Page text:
In the first case listed above, Pintu (14), Amish (8) and Rahul (9) [name changed] were the three victims. Being the eldest, <g data-gr-id="196">Pintu</g> took the responsibility of others while coming to visit the place. Traffickers caught them at the railway station itself, locked the elder boy in a room and made the other two work in a tea-stall. Pintu after two days broke the window and managed to run away. He met a truck driver who called his parents. They all came to <g data-gr-id="201">railway</g> station with the police and asked the owner of tea-stall about the other two kids. The owner told them that they had disappeared within 24 hours from there. <g data-gr-id="200">Meanwhile</g> Pintu recognised the same trafficker who had kidnapped them and on his cues police caught the culprit. After continuous rummage police got to know that another trafficker had trafficked the two kids from the railway station before selling them to a sugarcane factory owner in Meerut, UP. After one <g data-gr-id="162">year</g> one of them called his uncle and then was recovered from Tarn Taran district in Punjab.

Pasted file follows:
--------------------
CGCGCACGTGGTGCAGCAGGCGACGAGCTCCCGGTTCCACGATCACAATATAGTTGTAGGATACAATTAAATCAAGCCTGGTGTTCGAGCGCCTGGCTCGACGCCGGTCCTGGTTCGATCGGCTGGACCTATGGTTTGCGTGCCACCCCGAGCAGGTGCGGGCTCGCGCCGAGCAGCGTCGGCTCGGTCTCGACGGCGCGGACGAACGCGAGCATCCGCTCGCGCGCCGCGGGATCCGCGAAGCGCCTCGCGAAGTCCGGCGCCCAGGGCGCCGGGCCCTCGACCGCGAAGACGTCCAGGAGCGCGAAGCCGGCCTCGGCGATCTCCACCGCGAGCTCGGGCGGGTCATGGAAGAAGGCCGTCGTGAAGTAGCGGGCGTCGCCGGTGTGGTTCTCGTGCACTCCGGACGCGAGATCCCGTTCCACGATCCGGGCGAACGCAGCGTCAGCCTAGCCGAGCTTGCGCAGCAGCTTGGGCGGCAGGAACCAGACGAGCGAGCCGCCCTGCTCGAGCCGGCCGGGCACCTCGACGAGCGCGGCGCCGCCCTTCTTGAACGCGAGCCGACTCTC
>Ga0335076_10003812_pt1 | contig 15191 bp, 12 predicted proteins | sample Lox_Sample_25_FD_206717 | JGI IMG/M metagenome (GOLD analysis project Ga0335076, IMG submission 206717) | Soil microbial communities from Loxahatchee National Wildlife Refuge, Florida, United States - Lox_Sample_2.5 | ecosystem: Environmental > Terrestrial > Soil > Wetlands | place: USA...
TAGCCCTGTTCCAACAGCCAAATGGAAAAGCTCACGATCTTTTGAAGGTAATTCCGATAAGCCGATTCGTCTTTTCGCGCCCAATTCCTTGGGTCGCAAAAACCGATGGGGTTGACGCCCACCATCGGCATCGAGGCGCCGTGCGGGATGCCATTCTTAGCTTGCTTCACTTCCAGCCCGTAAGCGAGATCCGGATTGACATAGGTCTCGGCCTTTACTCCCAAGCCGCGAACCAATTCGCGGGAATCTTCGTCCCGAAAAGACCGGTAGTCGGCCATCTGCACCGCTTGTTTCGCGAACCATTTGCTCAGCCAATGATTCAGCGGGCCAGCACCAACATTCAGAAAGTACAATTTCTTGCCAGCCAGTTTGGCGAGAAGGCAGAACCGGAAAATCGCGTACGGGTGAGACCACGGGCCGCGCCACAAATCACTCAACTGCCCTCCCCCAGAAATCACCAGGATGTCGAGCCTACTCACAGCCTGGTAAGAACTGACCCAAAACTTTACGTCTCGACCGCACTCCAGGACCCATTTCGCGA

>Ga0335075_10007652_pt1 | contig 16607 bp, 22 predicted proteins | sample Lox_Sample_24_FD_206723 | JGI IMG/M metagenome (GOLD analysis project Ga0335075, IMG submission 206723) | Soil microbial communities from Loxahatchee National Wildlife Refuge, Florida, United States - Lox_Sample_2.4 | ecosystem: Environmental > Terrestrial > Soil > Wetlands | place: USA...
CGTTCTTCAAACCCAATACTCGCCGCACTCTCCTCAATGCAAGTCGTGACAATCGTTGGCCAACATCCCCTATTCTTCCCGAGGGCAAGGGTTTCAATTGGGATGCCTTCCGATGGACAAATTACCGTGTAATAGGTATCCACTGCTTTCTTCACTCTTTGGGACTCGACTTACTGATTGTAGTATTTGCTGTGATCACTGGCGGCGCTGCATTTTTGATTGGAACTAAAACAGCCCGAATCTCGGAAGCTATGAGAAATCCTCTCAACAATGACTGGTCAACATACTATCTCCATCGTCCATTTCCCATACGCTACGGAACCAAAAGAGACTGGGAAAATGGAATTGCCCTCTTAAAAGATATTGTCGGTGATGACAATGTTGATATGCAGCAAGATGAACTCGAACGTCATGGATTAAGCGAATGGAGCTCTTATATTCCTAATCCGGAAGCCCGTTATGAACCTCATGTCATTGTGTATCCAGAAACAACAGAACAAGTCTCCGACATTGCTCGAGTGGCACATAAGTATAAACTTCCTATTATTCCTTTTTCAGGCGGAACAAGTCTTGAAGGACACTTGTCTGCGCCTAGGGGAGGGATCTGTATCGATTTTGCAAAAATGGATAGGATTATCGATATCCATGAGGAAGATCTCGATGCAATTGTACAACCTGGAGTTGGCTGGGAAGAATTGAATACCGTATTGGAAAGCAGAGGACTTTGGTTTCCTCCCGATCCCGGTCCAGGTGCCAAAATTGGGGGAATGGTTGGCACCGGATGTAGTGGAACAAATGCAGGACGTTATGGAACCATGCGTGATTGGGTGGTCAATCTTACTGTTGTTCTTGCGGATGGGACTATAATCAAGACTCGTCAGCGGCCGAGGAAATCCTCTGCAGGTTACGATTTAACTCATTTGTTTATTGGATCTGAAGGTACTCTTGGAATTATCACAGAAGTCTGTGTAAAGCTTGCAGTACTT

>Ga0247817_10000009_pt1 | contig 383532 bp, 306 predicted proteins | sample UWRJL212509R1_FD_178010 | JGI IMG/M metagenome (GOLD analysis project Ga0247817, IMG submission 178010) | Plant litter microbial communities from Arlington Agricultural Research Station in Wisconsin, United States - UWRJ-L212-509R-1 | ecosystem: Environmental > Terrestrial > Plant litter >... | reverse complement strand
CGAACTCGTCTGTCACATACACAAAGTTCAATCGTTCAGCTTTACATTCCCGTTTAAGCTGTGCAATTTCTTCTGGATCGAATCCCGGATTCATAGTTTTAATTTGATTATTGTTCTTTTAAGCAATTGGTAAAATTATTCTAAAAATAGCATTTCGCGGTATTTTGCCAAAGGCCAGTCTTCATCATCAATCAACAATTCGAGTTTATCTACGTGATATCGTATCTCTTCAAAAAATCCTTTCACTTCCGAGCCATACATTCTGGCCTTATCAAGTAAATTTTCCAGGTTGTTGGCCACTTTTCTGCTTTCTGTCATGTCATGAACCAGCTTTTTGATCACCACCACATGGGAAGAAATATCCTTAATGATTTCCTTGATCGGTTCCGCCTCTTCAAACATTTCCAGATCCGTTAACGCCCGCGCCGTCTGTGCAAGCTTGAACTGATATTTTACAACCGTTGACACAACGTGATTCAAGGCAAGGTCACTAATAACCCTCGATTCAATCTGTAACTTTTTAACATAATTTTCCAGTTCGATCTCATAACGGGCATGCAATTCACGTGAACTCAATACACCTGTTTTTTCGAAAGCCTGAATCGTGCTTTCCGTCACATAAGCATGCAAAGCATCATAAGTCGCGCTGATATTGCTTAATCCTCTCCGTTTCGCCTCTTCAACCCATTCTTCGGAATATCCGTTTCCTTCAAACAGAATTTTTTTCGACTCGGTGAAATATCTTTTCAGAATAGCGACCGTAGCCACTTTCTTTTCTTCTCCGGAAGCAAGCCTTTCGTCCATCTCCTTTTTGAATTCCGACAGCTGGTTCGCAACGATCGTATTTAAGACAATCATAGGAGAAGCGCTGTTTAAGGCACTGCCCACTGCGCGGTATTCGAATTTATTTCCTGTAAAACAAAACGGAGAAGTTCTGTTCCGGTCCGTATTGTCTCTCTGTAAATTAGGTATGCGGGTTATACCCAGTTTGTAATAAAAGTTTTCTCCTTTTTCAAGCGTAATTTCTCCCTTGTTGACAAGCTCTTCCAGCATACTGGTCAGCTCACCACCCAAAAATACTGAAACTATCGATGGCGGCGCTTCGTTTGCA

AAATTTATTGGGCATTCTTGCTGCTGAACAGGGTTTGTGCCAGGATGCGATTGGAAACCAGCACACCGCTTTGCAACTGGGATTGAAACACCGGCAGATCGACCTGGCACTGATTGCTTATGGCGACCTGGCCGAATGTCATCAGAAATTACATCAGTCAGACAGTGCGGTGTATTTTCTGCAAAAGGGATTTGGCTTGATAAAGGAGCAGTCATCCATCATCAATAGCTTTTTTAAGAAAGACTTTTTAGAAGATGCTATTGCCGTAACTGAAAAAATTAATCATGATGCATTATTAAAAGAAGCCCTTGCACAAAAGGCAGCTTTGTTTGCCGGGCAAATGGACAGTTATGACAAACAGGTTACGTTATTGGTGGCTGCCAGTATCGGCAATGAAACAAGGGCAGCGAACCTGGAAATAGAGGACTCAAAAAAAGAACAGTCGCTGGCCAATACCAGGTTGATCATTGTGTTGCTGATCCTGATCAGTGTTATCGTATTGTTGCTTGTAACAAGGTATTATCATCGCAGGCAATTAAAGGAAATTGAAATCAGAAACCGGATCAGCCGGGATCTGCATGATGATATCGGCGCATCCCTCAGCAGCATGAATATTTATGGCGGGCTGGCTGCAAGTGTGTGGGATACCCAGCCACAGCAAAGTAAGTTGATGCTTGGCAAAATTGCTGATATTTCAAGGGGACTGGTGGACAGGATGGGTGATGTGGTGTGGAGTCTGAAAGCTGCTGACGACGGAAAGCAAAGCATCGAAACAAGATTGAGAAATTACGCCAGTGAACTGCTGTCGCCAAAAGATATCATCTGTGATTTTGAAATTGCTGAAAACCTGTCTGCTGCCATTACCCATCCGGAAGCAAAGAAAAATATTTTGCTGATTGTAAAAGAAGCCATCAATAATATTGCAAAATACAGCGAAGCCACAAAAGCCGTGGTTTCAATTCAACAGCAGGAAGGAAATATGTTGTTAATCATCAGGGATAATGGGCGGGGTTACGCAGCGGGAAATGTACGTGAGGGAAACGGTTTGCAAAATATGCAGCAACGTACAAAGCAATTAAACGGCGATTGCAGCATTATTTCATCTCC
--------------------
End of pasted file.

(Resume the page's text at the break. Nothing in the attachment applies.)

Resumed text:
<g data-gr-id="179">Project</g> director at Bachpan Bachao Andolan (BBA), Rakesh Senger said, “We have the responsibility to rescue the trafficked children. We get information about the missing children not only from Delhi, but from all over the country and we try our best to rescue them.”